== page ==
Some of the detained persons gave statements to the ICRC following the exchange. They stressed abuse of men with daily beatings, raping women, torture with use of special devices such as sailor ladders, wooden and rubber penises, electric batons, forcing persons to perform sexual intercourse and oral sex, both among detainees and involving prison guards, forcing men to masturbate in front of scarcely dressed women, maiming body parts, cutting of fingers of men and nipples off women. In these statements, tortures of prisoners which occurred in the darkened room, painted in black, called the Laboratory, were emphasized. This was a windowless room which was used as a photo lab. In these statements the commander of the Kerestinec camp, major Stjepan Klarić, was particularly singled out as the one inciting and directly participating in beatings, sexual and other ‘games’ with prisoners. For example he forced prisoners to bark like dogs and graze grass. They also mentioned some other employees, guards and supervisors, out of some 30 persons that were part of the Kerestinec staff. In the first half of 1992, there was a constant of between 60 and 100 prisoners in the camp, depending on the intensity of prisoners’ exchanges.

victims (physically and/or sexually abused):

  1. Đorđe Jovičić
  2. Dobroslav Gračanin
  3. Milka Badrić
  4. Milena Adamović
  5. Danica Vuruna
  6. Danica Poznanović
  7. Zorka Hrkić
  8. Pantelija Zec
  9. Slobodan Kukić
  10. Tomislav Božović
  11. Damir Kalik
  12. Branko Zeljak
  13. Milorad Đuričić
  14. Branimir Skočić
  15. Miodrag Nikolić
  16. Petra Došen
  17. Vid Ninić
  18. Slobodan Jasenski
  19. Ljuban Grab
  20. Dušica Nikolić
  21. Borivoj Rogić
  22. Nenad Filipović
  23. Nebojša Kostadinović
  24. Vojkan Živković
  25. Nada Grab
  26. Nada Miličević
  27. Milorad Blagojević
  28. Miloš Crnković
  29. Rajka Majkić
  30. Unidentified person

judicial consequences: In November 2011, the County State Prosecution in Zagreb raised indictments against five Croatian citizens: Stjepan Klarić (commander of the war prisoners’ camp Konačište), Dražen Pavlović, Viktor Ivančin, Željko Živec and Goran Štrukelj (Croatian Army members who supervised work of security guards), on suspicion that they committed war crimes against prisoners of war. They were charged with having abused 26 persons, inflicting upon them great suffering and injuries against both physical integrity and health.

On 31 October 2012, the verdict was published of the County Court Zagreb Council for War Crimes, under which defendants were declared guilty in the first instance and they were convicted to prison terms: first defendant Stjepan Klarić was convicted to three years and six months, second defendant Dražen Pavlović to one year, and third defendant Viktor Ivančin to two the years prison term; while fourth defendant Željko Živec was convicted to one year in prison and fifth defendant Goran Štrukelj to one year in prison. Detention against the first three was abolished and time spent in detention was calculated into the prison terms for all the defendants.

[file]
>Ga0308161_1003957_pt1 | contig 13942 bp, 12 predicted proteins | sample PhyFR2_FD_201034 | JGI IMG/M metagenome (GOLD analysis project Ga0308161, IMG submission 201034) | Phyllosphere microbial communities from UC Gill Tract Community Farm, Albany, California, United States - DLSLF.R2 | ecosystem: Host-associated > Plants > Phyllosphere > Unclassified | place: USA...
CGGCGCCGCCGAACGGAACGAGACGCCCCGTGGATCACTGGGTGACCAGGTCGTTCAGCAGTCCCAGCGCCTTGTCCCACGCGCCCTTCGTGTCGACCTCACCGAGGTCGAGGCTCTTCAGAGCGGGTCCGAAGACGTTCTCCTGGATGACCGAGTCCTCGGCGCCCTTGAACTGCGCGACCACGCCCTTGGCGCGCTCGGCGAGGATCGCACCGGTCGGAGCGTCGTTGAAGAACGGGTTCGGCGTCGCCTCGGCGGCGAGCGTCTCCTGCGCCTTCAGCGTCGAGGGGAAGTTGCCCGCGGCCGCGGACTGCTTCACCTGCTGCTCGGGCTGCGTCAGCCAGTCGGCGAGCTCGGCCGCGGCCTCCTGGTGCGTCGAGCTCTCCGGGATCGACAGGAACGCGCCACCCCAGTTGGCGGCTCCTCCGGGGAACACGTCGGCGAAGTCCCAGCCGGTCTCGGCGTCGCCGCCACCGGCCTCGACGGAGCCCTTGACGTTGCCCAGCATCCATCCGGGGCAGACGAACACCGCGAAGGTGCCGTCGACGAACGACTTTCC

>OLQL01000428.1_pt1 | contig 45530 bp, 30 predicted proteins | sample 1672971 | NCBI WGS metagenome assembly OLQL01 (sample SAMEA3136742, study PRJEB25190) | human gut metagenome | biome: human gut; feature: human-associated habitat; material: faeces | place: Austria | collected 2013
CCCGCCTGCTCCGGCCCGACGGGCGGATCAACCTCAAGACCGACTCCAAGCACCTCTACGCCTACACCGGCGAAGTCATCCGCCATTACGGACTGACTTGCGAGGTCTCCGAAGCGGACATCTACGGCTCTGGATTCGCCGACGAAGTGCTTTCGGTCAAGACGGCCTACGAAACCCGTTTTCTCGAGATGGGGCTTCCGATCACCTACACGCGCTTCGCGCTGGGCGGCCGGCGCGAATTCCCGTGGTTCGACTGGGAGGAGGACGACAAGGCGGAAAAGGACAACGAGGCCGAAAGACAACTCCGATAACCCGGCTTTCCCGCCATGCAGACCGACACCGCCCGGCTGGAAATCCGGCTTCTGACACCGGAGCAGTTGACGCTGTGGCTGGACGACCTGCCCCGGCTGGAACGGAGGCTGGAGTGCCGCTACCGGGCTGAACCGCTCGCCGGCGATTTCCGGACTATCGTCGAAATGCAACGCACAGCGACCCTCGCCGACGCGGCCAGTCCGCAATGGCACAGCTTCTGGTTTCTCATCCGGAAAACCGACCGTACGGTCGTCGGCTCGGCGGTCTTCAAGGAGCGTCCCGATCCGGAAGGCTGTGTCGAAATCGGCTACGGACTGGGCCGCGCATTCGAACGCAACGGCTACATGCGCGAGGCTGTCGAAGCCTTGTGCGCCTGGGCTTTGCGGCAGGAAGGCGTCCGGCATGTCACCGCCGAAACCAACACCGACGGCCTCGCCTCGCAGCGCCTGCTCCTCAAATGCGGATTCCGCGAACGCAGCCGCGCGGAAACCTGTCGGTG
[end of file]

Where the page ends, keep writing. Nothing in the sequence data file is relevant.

By the decision of the Supreme Court on 16 April 2014, the first instance verdict was abolished and the case was returned to another hearing. Explaining its decision, the Supreme Court made a special remark to the lower court’s statements that the crimes took place during an international conflict, and it stated among other that ‘the lower court had clearly stated why it considered that this was an international conflict, but whether these reasons were valid is another matter.’ Furthermore, in the Supreme Court’s decision that quashed the verdict, it is explained that Croatia on 8 October 1991 broke all state and legal ties with the SFRJ, by which it declared its independence. Another trial began in February 2015.

On March 11, 2016, the prosecution, defence and a lawyer representing the victims made their closing arguments, which concluded the hearings in the repeated trial before a partly changed pannel (judge Petar Šakić had been on the panel at the previous trial) presided by the judge Renata Miličević. According to the indictment, which had been altered in the meantime, the five defendants were charged with two criminal acts: a war crime against civilians and a war crime against prisoners of war. The defence lawyers for the the Kerestinec hostel commander, Stjepan Klarić, and the other defendants, requested acquittal for their clients in the closing argument, claiming that their guilt had not been established, while the prosecution requested that they be found guilty as charged in the altered indictment. The original verdict for the war crime in Kerestinec was passed on March 24, 2014.  Stjepan Klarić was sentenced to eight years in prison (subject to appeal), Ivančan to five years, Pavlović to three, Štrukelj to two and Šivec to a year and a half in prison.